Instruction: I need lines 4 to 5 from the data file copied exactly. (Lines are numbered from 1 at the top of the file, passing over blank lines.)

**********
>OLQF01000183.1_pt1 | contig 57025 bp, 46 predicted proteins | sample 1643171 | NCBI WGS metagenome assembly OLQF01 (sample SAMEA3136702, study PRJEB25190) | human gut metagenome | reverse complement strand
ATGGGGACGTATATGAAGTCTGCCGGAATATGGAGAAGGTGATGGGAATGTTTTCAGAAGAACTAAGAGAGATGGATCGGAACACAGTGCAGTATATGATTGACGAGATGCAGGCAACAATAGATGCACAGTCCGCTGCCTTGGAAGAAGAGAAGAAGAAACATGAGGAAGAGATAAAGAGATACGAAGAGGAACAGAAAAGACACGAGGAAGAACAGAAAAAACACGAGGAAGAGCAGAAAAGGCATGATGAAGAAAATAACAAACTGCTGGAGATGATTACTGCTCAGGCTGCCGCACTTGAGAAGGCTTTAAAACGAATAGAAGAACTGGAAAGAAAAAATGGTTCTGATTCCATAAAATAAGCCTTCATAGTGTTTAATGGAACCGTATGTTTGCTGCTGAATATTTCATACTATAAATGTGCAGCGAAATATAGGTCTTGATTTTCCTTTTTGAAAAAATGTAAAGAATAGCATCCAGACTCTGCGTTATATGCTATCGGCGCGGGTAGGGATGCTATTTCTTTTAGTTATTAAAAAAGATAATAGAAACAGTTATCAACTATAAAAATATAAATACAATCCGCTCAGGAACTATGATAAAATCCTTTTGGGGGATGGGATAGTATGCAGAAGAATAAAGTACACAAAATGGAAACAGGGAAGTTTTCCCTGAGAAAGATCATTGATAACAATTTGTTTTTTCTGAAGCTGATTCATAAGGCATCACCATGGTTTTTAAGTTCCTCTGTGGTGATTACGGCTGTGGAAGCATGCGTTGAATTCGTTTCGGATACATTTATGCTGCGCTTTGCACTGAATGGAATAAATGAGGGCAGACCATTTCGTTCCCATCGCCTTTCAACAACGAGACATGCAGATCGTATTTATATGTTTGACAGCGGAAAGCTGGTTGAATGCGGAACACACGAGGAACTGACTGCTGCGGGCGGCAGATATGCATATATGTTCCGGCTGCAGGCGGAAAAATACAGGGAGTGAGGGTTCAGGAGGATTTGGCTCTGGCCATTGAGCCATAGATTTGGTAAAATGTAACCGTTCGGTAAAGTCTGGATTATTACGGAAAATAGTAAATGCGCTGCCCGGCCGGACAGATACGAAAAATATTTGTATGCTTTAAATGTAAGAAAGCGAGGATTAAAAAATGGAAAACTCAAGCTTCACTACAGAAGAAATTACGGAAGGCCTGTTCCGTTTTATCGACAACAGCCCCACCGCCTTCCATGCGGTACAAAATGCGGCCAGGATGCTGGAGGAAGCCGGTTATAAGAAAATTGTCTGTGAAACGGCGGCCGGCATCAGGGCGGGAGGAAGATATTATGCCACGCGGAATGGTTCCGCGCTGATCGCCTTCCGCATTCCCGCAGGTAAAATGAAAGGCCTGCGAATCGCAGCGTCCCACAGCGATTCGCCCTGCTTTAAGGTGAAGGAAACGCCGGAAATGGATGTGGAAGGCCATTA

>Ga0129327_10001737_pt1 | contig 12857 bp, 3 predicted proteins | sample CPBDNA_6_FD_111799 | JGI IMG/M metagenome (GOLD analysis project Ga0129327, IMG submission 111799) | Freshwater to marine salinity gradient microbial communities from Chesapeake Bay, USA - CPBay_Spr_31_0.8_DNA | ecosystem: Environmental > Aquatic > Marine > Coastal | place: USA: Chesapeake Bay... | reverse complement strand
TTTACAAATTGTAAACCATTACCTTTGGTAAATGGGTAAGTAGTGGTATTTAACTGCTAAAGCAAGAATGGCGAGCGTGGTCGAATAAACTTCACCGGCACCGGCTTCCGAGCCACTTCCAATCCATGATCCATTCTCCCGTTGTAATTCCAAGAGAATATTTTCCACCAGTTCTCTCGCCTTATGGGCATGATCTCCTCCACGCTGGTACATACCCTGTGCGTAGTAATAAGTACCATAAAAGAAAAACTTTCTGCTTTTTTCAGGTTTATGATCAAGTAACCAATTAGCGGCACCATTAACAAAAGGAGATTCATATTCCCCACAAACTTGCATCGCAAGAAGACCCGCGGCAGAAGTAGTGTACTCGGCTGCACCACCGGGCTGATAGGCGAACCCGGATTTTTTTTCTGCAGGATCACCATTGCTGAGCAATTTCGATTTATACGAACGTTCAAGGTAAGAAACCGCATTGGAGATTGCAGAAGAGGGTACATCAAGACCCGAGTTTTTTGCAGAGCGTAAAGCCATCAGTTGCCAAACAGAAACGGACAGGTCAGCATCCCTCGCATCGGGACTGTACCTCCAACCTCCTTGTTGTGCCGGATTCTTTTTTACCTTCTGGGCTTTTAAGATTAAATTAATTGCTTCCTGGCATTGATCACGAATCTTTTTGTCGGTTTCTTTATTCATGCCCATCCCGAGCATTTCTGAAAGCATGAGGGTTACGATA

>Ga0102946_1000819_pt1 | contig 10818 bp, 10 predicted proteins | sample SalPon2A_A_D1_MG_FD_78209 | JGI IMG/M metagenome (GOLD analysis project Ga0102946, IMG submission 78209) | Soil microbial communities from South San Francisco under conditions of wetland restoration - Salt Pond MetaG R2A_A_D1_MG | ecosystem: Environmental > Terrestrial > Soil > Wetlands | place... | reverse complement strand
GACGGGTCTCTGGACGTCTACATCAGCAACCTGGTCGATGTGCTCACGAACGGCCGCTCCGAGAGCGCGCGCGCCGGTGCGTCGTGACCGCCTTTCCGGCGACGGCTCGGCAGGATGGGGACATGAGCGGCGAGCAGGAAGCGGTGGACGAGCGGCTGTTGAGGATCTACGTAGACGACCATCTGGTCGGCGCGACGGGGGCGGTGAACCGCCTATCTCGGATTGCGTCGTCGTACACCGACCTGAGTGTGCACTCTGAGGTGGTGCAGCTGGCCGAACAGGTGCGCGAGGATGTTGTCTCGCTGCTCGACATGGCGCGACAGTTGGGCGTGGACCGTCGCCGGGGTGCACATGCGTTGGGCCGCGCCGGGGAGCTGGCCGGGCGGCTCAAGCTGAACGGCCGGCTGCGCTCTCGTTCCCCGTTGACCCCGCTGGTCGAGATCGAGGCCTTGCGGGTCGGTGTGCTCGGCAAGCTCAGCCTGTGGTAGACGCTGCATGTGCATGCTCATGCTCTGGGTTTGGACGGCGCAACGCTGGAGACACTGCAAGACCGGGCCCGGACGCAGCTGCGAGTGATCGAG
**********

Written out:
TTTACAAATTGTAAACCATTACCTTTGGTAAATGGGTAAGTAGTGGTATTTAACTGCTAAAGCAAGAATGGCGAGCGTGGTCGAATAAACTTCACCGGCACCGGCTTCCGAGCCACTTCCAATCCATGATCCATTCTCCCGTTGTAATTCCAAGAGAATATTTTCCACCAGTTCTCTCGCCTTATGGGCATGATCTCCTCCACGCTGGTACATACCCTGTGCGTAGTAATAAGTACCATAAAAGAAAAACTTTCTGCTTTTTTCAGGTTTATGATCAAGTAACCAATTAGCGGCACCATTAACAAAAGGAGATTCATATTCCCCACAAACTTGCATCGCAAGAAGACCCGCGGCAGAAGTAGTGTACTCGGCTGCACCACCGGGCTGATAGGCGAACCCGGATTTTTTTTCTGCAGGATCACCATTGCTGAGCAATTTCGATTTATACGAACGTTCAAGGTAAGAAACCGCATTGGAGATTGCAGAAGAGGGTACATCAAGACCCGAGTTTTTTGCAGAGCGTAAAGCCATCAGTTGCCAAACAGAAACGGACAGGTCAGCATCCCTCGCATCGGGACTGTACCTCCAACCTCCTTGTTGTGCCGGATTCTTTTTTACCTTCTGGGCTTTTAAGATTAAATTAATTGCTTCCTGGCATTGATCACGAATCTTTTTGTCGGTTTCTTTATTCATGCCCATCCCGAGCATTTCTGAAAGCATGAGGGTTACGATA

>Ga0102946_1000819_pt1 | contig 10818 bp, 10 predicted proteins | sample SalPon2A_A_D1_MG_FD_78209 | JGI IMG/M metagenome (GOLD analysis project Ga0102946, IMG submission 78209) | Soil microbial communities from South San Francisco under conditions of wetland restoration - Salt Pond MetaG R2A_A_D1_MG | ecosystem: Environmental > Terrestrial > Soil > Wetlands | place... | reverse complement strand